UK oil and gas gets ‘confidence’ back

The oil and gas industry is growing more “confident” the Government values its role in the economy, suggests a new trade body report out yesterday. More cooperation with the Government […]

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By Vicky Ellis

The oil and gas industry is growing more “confident” the Government values its role in the economy, suggests a new trade body report out yesterday.

More cooperation with the Government has put the industry’s fears at ease, suggests Oil & Gas UK in its 2012 Economic Report, which means it is attracting more money into the country.

The report could be seen as a sigh of relief from a sector which felt hard done by after Chancellor George Osborne slapped taxes of up to 80% on some fields in the North Sea last year.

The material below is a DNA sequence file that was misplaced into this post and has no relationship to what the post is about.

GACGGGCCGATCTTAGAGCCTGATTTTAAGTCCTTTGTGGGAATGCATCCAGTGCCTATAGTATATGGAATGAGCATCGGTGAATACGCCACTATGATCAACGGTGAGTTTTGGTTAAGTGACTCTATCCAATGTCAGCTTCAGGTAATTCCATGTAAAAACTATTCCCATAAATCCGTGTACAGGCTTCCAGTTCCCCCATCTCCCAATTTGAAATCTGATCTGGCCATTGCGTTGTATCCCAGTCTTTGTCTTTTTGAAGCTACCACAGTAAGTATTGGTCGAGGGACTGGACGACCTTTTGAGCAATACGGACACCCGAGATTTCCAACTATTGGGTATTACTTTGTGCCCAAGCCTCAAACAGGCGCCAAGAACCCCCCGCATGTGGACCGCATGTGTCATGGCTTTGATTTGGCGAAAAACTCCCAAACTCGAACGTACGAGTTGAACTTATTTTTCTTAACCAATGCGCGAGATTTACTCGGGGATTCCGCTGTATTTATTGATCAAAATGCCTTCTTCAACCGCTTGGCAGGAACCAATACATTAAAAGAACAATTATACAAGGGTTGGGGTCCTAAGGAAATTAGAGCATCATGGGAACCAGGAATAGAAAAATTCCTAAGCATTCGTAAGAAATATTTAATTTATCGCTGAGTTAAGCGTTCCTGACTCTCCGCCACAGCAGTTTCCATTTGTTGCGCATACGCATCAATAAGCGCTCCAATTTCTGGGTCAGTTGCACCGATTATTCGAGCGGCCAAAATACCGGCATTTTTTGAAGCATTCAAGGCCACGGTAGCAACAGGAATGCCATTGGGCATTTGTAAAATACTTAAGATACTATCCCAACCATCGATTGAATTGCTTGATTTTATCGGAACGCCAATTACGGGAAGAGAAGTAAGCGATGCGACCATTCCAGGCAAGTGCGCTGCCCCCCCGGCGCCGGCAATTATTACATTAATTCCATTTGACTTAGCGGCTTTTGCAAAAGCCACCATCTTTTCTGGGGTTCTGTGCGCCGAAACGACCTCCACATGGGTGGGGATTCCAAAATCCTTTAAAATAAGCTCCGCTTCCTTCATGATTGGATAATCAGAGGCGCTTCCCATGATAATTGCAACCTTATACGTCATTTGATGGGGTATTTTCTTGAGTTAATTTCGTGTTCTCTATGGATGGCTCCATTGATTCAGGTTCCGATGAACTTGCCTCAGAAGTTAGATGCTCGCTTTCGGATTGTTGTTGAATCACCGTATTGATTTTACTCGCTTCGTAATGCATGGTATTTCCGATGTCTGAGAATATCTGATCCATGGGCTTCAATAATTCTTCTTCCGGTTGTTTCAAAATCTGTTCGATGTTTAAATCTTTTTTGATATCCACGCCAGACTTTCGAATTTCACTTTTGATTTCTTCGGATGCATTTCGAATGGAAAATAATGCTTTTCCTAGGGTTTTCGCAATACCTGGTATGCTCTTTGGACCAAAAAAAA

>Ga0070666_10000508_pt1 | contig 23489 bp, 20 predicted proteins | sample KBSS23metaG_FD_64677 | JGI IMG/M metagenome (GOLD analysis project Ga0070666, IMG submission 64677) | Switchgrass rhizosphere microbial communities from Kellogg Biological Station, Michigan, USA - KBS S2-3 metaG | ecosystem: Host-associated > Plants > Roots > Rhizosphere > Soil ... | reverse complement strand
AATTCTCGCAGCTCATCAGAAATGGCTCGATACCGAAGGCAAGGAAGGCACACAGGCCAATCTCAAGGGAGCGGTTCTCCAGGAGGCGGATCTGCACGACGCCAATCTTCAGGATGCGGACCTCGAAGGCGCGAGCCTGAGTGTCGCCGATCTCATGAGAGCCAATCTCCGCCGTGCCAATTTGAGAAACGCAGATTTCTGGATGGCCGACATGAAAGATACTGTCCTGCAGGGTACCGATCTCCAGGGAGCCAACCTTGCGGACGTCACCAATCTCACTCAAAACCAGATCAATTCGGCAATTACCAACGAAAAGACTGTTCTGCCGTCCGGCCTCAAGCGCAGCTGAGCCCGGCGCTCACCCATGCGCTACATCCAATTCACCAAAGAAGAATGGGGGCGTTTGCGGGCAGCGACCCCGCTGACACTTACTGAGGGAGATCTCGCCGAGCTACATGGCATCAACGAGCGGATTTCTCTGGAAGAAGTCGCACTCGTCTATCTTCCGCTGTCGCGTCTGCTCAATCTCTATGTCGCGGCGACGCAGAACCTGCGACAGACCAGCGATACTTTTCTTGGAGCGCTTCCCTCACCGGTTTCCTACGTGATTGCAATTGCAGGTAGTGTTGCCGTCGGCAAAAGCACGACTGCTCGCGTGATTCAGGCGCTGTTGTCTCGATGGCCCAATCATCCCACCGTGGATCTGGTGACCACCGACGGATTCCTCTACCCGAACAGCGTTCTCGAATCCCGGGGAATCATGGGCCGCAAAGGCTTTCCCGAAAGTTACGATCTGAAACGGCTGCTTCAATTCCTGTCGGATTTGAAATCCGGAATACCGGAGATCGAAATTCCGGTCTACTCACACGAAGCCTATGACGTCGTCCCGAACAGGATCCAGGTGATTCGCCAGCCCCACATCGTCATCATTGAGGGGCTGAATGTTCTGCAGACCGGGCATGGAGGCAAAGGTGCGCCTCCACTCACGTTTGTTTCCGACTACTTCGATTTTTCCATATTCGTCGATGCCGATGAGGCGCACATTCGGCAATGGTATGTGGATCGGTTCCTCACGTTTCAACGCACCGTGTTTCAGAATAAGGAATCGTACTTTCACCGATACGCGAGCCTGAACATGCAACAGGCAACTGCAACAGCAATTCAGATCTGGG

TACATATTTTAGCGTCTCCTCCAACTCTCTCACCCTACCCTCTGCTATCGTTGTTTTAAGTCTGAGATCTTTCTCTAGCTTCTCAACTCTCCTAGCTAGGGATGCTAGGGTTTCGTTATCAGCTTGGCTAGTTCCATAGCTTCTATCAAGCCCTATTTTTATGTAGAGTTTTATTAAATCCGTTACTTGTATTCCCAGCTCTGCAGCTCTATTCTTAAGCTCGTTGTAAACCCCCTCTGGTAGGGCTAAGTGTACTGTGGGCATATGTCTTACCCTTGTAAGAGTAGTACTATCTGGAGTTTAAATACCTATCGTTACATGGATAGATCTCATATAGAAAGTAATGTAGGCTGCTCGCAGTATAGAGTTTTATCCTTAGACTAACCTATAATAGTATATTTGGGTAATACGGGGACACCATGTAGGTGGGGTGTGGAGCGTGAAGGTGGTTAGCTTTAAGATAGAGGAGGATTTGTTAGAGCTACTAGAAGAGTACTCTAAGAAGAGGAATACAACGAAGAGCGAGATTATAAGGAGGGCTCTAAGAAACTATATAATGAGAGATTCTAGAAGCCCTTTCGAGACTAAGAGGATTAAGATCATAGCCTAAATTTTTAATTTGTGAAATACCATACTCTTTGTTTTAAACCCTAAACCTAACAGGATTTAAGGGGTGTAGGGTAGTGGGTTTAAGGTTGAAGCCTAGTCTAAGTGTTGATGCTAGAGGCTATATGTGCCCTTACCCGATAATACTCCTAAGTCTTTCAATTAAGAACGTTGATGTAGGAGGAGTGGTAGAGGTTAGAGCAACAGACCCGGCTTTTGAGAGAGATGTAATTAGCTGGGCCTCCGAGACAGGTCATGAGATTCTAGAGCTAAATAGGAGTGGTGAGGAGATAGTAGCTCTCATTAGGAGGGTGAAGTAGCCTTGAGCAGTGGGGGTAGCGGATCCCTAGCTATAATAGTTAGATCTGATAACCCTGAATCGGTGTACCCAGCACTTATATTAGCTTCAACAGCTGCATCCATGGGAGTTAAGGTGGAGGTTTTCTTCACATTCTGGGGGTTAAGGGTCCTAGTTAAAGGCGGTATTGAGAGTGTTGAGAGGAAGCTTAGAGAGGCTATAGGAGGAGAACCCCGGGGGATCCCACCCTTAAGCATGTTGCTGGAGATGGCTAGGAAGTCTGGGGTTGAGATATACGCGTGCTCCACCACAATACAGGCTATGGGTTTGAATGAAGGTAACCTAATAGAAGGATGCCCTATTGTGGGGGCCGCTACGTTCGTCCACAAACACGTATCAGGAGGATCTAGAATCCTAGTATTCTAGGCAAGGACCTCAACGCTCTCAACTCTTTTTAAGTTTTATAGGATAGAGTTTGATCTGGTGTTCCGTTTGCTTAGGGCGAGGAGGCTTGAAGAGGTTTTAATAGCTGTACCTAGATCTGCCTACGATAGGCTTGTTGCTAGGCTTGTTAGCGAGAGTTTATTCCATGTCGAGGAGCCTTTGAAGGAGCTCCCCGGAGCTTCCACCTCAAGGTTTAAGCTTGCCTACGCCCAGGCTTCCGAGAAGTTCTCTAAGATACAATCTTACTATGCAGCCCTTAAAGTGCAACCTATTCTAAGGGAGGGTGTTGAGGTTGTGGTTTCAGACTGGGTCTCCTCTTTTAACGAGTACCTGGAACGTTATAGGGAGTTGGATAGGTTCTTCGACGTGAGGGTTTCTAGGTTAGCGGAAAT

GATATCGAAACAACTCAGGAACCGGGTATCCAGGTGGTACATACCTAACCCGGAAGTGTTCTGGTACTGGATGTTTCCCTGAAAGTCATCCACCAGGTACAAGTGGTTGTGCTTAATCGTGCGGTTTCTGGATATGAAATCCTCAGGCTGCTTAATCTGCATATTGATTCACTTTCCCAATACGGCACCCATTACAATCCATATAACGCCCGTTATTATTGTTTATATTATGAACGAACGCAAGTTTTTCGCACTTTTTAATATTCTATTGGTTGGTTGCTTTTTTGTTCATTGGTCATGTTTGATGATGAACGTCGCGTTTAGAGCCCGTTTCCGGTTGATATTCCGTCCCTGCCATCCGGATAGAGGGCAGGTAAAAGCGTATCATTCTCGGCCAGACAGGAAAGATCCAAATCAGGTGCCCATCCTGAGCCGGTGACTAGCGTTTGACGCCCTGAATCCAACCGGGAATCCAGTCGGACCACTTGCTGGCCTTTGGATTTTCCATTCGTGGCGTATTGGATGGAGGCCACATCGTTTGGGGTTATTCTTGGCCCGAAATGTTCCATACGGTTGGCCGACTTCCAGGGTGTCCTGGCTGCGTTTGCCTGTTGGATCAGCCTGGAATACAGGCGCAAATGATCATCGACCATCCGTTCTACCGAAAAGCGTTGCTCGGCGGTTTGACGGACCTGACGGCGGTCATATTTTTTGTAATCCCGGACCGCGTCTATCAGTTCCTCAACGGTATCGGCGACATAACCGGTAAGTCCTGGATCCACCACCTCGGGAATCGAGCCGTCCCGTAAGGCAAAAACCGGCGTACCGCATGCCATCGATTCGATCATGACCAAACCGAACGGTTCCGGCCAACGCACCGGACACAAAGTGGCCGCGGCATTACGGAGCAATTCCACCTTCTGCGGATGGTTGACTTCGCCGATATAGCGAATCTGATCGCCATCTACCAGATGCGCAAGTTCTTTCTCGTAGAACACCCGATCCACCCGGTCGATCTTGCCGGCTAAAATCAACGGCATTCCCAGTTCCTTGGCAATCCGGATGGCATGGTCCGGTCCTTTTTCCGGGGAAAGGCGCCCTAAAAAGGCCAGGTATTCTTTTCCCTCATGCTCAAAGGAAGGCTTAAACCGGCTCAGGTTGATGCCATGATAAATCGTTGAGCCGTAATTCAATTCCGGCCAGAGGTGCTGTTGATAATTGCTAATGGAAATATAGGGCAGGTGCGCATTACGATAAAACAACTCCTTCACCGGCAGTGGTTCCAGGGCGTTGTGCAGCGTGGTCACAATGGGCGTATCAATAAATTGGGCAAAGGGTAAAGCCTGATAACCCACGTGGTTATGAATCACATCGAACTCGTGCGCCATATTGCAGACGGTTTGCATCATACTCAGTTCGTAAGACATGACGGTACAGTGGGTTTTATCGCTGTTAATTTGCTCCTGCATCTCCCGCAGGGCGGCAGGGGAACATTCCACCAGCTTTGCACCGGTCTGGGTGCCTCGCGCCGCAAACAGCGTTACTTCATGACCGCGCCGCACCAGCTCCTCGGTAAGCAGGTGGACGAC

The UK is the third largest gas and second largest oil producer in Europe and 19th largest in the world for both oil and gas.

Measures in the 2012 Budget went some way to reassure exploration firms – although more could be done, said Malcolm Webb, the trade body’s chief executive.

Mr Webb said: “With up to 24 billion barrels of oil and gas equivalent (boe) remaining to be extracted from beneath our seabed, the industry must and with appropriate targeted incentives, can do more.

“The right tax system… is a crucial driver and on this, there is more to do. While tax allowances have been given to stimulate investment in small, deep and technically challenging fields, attracting investment for the significant volume of brown-field and other reserves that lie ‘fiscally stranded’ is still a challenge.”

The report’s key findings show production from the UK’s continental shelf made up nearly half (49%) of the country’s primary energy demand, while production was an average of 1.8 million boe per day, a drop of around a fifth (19%) from 2010.